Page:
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ACA Think Pieces: The world after COVID-19


This contribution focuses on the challenges facing ‘early years’ training provision in England, initially intended as a move to improve quality. Previously, the  ‘early years’ sector did not have a tradition  of employing graduates to lead teaching practice. The field is diverse, with small private businesses providing much of the education and childcare places.

This programme has successfully recruited graduate professionals, working in early years settings, i.e. with young children under the age of five. The design has been informed by a belief that students benefit from the relationships they build with each other, and the programme team, through weekly university-based teaching sessions, and regular tutor visits to observe teaching practice. Hence the programme’s strength has been that students learn from each other, enabling the group to develop  a strong community of practice.

Covid-19 arrived suddenly for us at our mid-point review period. Both students and tutors were working hard to review their professional and academic progress, while setting targets for the final period of the programme. The speed at which we had to stop and work out how to change our way of working was quite overwhelming, for both students and tutors. Initially, we continued the review tutorials by telephone, but the situation was changing quickly. Almost overnight nurseries were closing, and trainees were anxious about the virus and their personal safety; when, or if they would be paid and be able to return to their jobs; how they would manage to complete the training programme.

The personal stories of students, facing major challenges, permeated the tutorials, with some  leaving quickly to return home to other parts of Europe before the borders closed. Others had to  face worries about paying the rent for flatmates who had left suddenly. The close relationships that we had already established with the student group both helped and hindered the transition to alternative methods of distance and online learning. The students trusted that we would support them, and as Programme Leader I confirmed this regularly through group emails; but there was also a yearning from both students and tutors to be able to return to more familiar training territory.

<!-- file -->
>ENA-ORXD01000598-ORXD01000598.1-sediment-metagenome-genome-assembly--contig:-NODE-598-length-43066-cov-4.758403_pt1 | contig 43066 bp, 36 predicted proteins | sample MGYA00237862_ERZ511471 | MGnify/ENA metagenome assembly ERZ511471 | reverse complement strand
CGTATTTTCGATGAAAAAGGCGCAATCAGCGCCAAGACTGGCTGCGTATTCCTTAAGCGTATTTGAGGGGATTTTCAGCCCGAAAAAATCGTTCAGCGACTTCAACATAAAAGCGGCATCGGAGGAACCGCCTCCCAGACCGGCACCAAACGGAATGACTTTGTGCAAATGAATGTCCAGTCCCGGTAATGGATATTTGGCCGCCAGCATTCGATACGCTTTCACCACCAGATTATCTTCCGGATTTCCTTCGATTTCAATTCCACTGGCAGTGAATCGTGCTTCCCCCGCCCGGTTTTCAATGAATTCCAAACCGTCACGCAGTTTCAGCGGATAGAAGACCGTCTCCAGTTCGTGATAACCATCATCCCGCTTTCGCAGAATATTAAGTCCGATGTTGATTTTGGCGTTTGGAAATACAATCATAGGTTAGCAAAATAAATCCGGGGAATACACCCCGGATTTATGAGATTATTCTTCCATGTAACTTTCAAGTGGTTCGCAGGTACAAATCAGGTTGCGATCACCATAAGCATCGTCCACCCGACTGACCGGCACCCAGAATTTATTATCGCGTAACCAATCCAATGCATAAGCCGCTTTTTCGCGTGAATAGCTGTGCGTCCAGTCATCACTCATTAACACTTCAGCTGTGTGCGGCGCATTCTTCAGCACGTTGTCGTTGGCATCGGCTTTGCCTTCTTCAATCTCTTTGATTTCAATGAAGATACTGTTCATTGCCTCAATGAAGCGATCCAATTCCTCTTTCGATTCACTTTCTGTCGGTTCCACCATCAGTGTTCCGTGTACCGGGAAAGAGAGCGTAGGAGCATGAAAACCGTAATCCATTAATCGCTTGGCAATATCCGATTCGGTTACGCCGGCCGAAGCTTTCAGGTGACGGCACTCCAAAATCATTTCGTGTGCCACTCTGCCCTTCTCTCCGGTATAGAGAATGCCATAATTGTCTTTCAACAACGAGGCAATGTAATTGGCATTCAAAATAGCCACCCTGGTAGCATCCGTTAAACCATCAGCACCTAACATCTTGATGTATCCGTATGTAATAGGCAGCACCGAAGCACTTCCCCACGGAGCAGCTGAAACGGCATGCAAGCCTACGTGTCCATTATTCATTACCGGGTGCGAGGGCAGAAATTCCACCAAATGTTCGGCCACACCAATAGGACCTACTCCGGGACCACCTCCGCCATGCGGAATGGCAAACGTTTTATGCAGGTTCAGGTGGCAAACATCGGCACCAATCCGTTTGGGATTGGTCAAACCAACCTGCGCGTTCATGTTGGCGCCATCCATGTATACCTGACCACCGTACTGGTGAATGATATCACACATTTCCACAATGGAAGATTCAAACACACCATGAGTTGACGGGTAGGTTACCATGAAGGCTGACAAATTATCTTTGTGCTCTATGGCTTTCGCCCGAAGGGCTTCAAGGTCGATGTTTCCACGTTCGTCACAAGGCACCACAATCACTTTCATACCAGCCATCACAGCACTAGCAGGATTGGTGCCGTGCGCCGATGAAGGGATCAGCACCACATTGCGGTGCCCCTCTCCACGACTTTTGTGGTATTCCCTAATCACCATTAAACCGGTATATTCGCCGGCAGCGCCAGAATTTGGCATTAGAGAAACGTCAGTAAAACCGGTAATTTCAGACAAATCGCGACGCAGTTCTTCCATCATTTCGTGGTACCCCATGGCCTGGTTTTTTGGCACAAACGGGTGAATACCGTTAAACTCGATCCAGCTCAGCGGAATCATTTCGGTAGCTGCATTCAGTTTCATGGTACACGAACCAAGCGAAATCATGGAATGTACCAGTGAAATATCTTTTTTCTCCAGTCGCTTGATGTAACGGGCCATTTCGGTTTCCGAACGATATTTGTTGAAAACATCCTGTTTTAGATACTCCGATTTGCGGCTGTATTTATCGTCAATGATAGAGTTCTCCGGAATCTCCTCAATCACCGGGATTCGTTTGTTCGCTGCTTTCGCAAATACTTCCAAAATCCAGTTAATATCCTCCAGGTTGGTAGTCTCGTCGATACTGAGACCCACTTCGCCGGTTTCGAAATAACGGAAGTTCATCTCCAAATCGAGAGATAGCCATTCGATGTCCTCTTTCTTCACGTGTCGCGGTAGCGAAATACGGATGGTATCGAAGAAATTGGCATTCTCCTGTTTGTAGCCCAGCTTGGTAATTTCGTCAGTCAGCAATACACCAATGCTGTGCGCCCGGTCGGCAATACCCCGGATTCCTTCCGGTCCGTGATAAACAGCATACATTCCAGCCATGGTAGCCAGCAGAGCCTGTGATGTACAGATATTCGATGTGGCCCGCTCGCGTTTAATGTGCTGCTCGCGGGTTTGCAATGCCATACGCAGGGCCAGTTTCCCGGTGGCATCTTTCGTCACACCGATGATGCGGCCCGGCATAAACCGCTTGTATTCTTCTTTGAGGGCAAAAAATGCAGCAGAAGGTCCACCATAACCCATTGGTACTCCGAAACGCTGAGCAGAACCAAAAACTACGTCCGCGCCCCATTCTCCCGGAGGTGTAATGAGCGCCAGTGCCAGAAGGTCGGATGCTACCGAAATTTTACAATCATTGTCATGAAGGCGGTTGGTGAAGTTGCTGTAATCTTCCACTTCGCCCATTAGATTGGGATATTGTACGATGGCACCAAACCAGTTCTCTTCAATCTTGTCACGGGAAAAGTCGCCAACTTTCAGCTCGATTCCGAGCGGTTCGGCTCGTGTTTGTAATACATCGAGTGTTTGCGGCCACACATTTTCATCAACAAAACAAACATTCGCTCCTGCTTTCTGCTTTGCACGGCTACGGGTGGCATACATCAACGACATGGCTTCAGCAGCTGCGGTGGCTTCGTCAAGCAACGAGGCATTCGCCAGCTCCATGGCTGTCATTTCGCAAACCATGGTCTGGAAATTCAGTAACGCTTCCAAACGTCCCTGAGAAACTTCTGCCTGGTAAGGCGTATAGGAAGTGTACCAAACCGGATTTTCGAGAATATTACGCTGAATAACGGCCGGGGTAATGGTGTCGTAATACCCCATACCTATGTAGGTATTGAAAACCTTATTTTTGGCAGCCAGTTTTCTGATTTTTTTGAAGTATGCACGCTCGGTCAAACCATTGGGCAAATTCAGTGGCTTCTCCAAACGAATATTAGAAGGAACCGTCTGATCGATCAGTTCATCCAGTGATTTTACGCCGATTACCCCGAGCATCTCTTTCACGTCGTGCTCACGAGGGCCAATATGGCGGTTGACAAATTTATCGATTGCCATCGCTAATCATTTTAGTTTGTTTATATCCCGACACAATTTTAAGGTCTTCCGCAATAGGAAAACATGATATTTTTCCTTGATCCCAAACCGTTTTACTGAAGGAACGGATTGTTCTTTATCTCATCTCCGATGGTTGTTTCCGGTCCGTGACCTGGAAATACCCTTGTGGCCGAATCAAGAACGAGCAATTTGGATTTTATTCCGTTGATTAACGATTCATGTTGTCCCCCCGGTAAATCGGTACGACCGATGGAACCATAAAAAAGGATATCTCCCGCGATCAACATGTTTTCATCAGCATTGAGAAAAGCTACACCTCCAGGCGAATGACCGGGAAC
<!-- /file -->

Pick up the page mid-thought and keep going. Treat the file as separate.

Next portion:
In response to this sense of loss, I avidly read the University’s instructions on how to deliver live seminars and lectures and tentatively invited the students to try out a virtual classroom session. As time passes, we are establishing a better rhythm with this, and we are all learning to mute our microphones to sneeze or if the phone rings unexpectedly! I have noticed that we are all becoming slightly more comfortable with our distance learning relationships and any feedback from the group about what they would like to focus on next can be responded to more flexibly than would have been the case previously.

I now begin to wonder what could be learned from this in a post Covid-19 world. I recall observing a colleague delivering a session to her group of distance learning students from around the world and being curious about how she had been able to establish the group’s sense of purpose and togetherness without ever meeting in person. Maybe there will be new possibilities for the future that can coexist comfortably with previous teaching methods. Will we be able to find an ethical way to share video observations instead of visiting students’ workplaces and placements to observe their teaching practice? The possibilities that are beginning to emerge will become more possible to think about and the more comfortable we become with communicating online will inevitably lead to new territory.

DILYS WILSON is a  Senior Lecturer in Early Childhood Studies at Middlesex University.

LESLEY WILSON is the former Secretary General of the European University Association (EUA).

The World after COVID-19 is a series of ‘think pieces’ which is published every Tuesday since early May. The pieces are authored by well- known experts in the field of international higher education. The basic question posed to them all is if and how the post-COVID-19 world will differ from the one we have until recently been used to.